Layering and our Layerings



Greetings, readers!

We are back today with a new article. This week, we wanted to take a look at a new trend that is coming to the western world...

We are hearing more and more about "layering" in perfumery while the term is commonly used in cosmetics, especially for facials. The Japanese follow the ritual of "beautiful skin" which consists in applying a certain number of cosmetic products in a precise order. This practice also exists in fashion with the superposition of several clothes offering a unique result like a painting.

Layering in perfumery is a superposition or combination of several perfumes, a practice that most often emanates from perfume lovers who wish to obtain a unique and personalized scent. The main idea: to stand out, to find the perfume that corresponds to our personality. The superposition of perfumes is then a solution to obtain an original and 100% personal trail!

But this idea is not really new since this practice is daily and sacred in the Middle East and North Africa where for a long time men and women mix without complex many perfumes.
Women apply a musk-based cream on their skin then men or women perfume their skin but also their clothes with a mixture of their own. They burn different resins like Bakhour which is the Arabic term used to talk about a natural incense composed of a mixture of several woods: Sandalwood and Agar but also spices, floral oils, resins and musk. Bakhour is made from the famous Agar wood also called Oud wood -or Oudh-, a very rare and expensive natural raw material which is considered as one of the fundamental ingredients of perfumery since the 9th century.
They then apply a western perfume. There is no question of wearing only one perfume, only this practice allows to really wear a unique and mysterious scent.

In Western countries, this desire is carried by the new generations: to mark one's difference, to assert one's singularity. People appreciate more and more everything that is made to measure or customizable. People want to experiment and test new and original things.

Even if for many professionals, layering is almost a cardinal sin because a perfume is already a finished artistic composition, the phenomenon is gaining momentum in the West.


There is no real rule or guide for layering, you have to try and experiment with different associations depending on your olfactory heritage.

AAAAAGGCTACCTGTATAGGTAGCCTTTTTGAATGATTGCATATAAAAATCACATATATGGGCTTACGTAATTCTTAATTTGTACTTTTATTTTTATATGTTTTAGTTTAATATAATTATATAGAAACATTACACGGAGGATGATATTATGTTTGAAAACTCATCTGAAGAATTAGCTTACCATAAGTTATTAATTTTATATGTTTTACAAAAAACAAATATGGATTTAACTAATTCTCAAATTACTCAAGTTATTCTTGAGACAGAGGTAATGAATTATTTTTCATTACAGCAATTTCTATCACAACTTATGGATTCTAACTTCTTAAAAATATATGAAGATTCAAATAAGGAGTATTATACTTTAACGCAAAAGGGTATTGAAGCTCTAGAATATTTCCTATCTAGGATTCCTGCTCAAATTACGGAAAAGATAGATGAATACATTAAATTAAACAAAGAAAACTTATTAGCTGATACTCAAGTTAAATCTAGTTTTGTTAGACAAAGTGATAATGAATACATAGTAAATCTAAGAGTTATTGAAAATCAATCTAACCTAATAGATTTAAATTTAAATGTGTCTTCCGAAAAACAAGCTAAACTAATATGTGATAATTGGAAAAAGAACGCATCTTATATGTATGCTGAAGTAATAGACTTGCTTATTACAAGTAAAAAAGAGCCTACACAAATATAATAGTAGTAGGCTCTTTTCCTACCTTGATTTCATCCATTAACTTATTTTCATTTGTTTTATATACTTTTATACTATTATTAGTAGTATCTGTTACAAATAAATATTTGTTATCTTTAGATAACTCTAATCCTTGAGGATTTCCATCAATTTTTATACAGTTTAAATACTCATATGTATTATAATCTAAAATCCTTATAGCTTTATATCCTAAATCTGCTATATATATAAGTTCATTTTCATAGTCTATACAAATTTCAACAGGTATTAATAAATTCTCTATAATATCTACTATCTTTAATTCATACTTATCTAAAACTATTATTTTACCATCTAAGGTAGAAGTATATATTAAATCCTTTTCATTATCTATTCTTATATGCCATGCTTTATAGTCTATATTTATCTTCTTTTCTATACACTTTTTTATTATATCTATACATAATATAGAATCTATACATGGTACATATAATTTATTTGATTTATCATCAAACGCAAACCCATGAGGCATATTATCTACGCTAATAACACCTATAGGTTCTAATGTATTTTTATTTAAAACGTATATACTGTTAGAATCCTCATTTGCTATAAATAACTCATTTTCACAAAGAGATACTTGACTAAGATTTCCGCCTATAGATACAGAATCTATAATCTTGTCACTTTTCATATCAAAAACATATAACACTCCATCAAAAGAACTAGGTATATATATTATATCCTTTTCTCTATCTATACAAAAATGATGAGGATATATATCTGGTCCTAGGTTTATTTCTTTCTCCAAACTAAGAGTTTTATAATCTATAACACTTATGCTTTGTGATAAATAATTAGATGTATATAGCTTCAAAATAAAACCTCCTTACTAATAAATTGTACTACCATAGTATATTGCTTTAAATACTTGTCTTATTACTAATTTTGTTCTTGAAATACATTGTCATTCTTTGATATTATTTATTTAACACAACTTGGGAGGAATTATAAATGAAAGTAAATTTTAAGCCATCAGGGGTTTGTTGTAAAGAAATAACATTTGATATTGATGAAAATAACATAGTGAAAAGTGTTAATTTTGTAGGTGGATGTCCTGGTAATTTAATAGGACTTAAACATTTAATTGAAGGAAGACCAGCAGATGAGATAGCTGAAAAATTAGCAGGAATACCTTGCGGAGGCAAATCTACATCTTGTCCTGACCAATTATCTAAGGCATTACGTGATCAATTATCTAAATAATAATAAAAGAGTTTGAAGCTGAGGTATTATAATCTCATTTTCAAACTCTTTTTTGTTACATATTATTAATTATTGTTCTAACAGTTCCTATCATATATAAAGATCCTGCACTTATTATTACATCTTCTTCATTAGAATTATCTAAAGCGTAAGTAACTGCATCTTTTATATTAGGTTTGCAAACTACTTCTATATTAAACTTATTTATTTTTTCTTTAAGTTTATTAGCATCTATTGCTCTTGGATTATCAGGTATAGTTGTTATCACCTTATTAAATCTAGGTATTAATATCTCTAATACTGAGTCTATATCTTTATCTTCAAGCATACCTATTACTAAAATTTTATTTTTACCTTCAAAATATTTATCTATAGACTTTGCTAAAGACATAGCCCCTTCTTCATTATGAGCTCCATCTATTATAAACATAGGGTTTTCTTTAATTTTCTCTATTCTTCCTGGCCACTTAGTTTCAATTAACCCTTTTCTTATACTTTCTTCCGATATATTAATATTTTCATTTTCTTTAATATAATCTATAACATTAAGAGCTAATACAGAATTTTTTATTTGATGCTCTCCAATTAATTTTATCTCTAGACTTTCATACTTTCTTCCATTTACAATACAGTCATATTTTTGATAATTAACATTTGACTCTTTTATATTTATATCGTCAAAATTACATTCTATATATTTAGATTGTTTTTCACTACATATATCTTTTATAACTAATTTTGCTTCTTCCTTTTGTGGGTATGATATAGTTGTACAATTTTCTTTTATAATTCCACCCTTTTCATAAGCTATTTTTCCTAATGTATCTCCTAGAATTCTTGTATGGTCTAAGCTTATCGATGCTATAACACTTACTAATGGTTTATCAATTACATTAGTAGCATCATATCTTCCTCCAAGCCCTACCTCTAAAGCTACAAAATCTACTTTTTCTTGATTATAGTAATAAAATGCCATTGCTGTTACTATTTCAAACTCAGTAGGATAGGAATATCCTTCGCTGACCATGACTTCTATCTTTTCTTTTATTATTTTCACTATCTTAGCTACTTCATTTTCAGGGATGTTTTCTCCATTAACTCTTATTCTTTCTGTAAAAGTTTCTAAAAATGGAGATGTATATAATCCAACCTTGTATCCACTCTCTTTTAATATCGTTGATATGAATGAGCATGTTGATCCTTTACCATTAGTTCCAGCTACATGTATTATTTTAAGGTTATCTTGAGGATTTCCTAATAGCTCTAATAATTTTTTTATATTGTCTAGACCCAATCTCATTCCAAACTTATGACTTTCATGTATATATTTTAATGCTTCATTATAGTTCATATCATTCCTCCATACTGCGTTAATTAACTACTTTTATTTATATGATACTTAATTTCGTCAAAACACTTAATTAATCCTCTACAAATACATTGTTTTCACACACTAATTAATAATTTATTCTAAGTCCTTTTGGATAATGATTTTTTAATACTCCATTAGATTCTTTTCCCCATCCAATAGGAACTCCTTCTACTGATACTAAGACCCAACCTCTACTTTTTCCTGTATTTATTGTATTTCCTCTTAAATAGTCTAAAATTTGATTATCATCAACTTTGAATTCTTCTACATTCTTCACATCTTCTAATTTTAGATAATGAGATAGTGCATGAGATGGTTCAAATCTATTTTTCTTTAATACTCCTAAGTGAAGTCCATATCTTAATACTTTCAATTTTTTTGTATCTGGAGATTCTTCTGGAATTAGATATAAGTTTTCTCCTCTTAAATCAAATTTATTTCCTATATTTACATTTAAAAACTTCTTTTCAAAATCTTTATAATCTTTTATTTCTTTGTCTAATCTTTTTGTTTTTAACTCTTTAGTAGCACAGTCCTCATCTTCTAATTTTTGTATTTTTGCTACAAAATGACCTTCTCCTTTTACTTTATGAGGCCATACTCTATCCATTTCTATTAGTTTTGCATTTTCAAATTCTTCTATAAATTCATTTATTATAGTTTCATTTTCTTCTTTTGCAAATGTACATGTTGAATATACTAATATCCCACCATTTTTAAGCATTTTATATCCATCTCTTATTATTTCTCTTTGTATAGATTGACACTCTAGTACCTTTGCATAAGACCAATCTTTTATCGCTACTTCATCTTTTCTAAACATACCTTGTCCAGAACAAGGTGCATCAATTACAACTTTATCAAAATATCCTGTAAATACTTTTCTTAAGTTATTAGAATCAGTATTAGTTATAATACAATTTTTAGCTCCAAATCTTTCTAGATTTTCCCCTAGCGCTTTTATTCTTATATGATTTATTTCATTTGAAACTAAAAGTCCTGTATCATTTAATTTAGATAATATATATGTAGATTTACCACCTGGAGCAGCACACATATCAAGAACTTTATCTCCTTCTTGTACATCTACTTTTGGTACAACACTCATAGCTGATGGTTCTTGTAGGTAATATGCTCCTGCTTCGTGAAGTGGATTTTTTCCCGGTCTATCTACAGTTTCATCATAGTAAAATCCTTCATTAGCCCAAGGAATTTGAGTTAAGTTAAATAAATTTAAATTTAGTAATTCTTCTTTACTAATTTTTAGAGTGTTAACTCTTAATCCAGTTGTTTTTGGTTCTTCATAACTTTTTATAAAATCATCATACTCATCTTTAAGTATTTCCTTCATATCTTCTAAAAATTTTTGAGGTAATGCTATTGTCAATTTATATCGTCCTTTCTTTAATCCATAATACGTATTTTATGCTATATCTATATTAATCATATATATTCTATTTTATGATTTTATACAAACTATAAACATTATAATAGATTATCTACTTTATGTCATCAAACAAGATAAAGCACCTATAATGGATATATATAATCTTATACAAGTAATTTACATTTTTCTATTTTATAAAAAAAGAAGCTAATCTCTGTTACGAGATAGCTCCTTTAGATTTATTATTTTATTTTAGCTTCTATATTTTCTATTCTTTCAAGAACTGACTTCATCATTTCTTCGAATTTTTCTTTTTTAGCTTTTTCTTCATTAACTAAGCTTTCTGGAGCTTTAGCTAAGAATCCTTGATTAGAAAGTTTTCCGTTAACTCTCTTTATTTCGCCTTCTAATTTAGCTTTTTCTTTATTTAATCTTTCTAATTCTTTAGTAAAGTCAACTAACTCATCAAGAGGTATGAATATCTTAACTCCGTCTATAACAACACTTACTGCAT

The risk is to cause a cacophony of scents, so be careful. To avoid the worst, Binet-Papillon offers you its advice:

- Apply the most powerful or heady perfume first, then the lightest. This will prevent the strongest fragrance from smothering the second, lighter one.

- Avoid layering two scents that have very strong personalities, or that are too faceted or complex.

- Opposites sometimes attract: fruity scents work well with floral scents.

- Floral notes usually work well together.

- The idea of combining a very vanilla scent with a spicy scent.

- You can accentuate a character trait in the same olfactory family, add almost pure Vanilla to an oriental scent that already includes Vanilla.

- Reinforce the character with an oriental perfume, add just a solinote like a Patchouli note or an Oud based perfume. The Oud note will then be more subtle.

- Fresh citrus notes go well with gourmand notes...

 

 
At BINET-PAPILLON, we recommend the following overlays, which give us the most pleasure and emotion:

3 & 12 | Ultra-fresh:
COLOGNE CURIEUSE + KOMBAWA CLOUDLESS

15 & 3 | Sensual, warm and fresh at the same time (a killer!):
JUNGLE TOBACCO + COLOGNE CURIEUSE

9 & 12 | Patchouli and fresh :
PATCHOULI MONARQUE + KOMBAWA CLOUDLESS

15 & N°2 | A truly oriental combination!
JUNGLE TOBACCO + PATCHOULI Extract N°2

9 & 7 | Contrasted, powerful, green and floral :
PATCHOULI MONARQUE + ROSE IMPOLIE

7 & 12 | Soft, fresh and light :
ROSE IMPOLIE + KOMBAWA CLOUDLESS

7 & 1 | Distinguished, fresh and powerful :
ROSE IMPOLIE + ALKEMIST PEPPER

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